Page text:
So many people see the Bible as puzzle pieces scattered on a table without the box.
They can tell you bits and pieces of stories they have heard in church, but rarely do they see the Bible as a whole, because we rarely just sit back and look at "The Big Picture".
Each week, we will take a book of the Bible and simplify it's main message, in order to help you understand the Bible as a whole. We will also mention a few main themes / lessons found in each book of the Bible. We are not trying to get too deep or even focus on one particular story, but rather tie the puzzle pieces together, so your personal study is more clear and enjoyable.
We will be using the book, "What the Bible is all About" by Henrietta C. Mears to gather our notes.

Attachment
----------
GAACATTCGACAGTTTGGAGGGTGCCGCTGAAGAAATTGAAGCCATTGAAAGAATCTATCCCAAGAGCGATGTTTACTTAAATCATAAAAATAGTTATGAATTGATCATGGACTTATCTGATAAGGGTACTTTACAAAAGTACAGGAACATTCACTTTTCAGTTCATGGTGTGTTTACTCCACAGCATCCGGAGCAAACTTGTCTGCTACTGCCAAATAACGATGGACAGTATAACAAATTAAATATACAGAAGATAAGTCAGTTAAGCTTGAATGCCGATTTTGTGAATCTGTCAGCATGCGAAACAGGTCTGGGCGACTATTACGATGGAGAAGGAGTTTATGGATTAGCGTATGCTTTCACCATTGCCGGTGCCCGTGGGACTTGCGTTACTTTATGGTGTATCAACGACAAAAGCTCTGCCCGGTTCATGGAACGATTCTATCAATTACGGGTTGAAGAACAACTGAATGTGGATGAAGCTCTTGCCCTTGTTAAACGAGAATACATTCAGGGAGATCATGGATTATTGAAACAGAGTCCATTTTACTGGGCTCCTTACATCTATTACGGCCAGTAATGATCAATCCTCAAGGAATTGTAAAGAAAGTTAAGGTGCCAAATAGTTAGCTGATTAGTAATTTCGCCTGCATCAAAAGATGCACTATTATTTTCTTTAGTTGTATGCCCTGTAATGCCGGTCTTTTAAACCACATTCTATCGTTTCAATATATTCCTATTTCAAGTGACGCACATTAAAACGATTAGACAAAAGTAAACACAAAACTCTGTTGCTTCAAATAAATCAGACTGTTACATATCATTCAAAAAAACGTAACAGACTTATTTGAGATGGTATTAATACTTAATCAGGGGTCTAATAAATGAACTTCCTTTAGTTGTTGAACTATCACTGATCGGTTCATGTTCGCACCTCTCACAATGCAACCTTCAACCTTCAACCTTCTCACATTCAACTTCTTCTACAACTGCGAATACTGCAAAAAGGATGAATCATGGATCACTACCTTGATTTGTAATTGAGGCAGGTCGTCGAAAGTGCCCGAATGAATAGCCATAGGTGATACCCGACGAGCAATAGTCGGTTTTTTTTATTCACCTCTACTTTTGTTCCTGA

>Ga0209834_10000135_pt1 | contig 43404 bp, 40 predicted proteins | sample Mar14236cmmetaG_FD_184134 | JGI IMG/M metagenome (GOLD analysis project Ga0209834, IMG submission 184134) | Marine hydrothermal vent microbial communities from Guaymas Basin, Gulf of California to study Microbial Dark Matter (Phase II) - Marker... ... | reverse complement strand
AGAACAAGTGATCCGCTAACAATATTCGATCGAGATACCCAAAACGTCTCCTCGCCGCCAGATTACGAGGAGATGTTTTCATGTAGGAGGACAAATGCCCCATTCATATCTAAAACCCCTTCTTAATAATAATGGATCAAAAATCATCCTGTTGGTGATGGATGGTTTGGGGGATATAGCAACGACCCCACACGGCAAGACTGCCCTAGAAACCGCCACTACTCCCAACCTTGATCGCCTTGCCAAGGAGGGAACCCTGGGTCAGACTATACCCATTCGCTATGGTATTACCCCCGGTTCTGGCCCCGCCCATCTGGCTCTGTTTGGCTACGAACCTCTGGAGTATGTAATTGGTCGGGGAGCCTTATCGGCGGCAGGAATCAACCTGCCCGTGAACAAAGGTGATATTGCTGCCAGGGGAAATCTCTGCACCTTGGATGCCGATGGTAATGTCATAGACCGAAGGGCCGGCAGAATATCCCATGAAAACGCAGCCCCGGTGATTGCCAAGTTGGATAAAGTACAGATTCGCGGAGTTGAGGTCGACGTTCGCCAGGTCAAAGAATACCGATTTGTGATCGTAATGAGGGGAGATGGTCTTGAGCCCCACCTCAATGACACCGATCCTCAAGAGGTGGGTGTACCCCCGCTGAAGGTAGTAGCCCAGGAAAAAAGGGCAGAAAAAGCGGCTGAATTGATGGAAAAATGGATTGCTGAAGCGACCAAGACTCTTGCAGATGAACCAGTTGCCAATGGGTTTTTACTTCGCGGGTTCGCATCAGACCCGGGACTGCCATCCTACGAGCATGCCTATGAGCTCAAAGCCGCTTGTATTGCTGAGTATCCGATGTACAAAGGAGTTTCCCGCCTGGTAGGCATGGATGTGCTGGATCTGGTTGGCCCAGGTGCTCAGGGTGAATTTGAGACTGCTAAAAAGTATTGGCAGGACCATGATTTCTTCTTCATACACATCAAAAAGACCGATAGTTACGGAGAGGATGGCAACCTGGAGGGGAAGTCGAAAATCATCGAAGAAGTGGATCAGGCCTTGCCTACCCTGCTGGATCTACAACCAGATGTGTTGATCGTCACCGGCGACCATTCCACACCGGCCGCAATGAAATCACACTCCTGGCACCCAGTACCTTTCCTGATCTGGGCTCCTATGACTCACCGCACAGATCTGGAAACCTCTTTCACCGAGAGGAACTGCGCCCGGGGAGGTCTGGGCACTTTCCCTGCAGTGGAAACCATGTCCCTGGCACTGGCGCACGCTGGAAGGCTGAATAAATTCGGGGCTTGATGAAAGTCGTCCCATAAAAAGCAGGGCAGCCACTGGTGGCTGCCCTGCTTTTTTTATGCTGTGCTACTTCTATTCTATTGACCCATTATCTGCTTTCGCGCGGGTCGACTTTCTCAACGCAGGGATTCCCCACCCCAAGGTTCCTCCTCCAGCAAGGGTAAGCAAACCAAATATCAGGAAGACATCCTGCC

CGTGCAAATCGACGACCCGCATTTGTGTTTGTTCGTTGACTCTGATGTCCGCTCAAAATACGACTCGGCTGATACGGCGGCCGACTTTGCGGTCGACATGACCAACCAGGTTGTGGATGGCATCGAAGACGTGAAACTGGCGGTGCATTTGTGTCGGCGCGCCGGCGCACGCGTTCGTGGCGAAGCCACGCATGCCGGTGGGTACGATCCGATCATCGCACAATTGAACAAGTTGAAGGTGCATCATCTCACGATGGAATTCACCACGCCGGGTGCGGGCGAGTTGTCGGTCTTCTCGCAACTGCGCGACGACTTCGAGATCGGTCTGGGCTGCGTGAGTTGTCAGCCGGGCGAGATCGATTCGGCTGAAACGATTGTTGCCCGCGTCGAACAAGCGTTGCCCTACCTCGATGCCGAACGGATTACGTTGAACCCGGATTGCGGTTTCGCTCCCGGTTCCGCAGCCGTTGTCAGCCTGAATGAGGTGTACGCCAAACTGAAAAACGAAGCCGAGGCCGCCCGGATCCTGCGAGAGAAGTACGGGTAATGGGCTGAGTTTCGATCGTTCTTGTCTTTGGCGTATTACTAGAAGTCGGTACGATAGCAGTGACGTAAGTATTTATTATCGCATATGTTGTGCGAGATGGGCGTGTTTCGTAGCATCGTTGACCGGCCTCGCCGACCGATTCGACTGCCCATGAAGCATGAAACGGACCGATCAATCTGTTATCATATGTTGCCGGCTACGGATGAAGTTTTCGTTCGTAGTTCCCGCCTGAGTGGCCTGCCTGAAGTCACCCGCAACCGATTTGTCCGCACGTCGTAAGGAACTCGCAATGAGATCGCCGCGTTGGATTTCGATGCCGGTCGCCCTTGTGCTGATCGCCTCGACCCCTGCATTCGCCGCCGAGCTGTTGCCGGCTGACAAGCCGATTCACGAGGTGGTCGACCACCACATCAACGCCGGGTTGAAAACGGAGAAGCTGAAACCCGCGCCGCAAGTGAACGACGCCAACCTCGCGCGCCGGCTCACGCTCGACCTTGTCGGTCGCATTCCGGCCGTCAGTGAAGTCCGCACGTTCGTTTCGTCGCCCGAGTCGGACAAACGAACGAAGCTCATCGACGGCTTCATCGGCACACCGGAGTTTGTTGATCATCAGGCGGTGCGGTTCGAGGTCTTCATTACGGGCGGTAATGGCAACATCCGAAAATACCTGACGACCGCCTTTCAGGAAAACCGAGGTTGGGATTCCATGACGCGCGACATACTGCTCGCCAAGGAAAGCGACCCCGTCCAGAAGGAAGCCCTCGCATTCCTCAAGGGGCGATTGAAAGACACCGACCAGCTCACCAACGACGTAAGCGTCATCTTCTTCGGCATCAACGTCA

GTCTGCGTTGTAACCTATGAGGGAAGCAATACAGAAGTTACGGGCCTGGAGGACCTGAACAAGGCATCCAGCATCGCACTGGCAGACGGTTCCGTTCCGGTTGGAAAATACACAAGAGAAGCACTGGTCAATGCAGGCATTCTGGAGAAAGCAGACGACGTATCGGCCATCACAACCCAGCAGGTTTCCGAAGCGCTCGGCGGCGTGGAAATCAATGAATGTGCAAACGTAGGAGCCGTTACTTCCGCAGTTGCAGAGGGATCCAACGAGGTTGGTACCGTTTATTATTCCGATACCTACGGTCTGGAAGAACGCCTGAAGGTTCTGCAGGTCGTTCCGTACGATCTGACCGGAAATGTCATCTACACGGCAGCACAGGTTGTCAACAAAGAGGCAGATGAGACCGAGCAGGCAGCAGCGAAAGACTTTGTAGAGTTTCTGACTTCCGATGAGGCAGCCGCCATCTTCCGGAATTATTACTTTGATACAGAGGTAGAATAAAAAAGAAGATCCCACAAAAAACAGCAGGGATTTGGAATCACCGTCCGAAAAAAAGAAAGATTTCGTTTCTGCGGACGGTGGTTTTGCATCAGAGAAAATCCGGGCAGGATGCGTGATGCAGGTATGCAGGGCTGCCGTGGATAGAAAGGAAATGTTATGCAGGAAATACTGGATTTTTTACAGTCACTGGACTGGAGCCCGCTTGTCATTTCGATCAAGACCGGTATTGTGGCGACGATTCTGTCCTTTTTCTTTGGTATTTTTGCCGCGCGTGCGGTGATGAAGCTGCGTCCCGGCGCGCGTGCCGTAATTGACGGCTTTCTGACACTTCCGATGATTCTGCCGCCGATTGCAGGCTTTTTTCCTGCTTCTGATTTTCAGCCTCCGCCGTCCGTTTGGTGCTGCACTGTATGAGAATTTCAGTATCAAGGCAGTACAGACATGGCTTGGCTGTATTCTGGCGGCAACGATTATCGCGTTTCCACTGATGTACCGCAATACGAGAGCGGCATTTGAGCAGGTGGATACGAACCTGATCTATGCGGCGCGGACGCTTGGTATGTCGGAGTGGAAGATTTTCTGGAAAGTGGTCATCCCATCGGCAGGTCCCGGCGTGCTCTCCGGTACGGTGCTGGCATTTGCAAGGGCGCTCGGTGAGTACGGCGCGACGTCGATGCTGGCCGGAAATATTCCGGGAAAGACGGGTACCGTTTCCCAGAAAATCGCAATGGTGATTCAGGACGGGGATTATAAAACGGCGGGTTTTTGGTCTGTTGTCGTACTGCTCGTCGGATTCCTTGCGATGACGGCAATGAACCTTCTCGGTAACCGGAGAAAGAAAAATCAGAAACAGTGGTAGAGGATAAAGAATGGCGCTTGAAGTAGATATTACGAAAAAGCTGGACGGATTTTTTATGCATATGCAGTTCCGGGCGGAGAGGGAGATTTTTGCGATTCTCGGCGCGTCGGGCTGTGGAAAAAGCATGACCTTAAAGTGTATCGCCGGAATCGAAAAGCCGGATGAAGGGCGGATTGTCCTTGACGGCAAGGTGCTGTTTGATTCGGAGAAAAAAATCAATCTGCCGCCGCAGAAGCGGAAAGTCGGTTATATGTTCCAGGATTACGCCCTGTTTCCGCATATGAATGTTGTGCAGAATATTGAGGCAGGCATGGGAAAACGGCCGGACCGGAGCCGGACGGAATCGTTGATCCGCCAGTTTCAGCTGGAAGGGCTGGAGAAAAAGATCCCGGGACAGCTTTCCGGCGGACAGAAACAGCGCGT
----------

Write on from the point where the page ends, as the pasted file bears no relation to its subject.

We recommend you purchase this book and use it for study. Order here.
Ephesians Portrays Jesus Christ, Our All in All
AUTHOR: Ephesians 1:1 identifies the author of the book of Ephesians as the apostle Paul.
DATE: The book was possibly written around AD 60 while Paul was under house arrest in Rome (see Acts 28:14-31).
PURPOSE AND SUMMARY: The letter to the Ephesians is one of the apostle Paul’s four “Imprisonment Letters”—Ephesians, Philippians, Colossians and Philemon. Although addressed to the church in Ephesus, this letter is generally believed to have been a circular letter, to be read in other churches, describing the believers’ exalted position through Christ, the Church as the Body of Christ, the Church’s relationship to God, and practical implications of living as children of light through faith in Christ.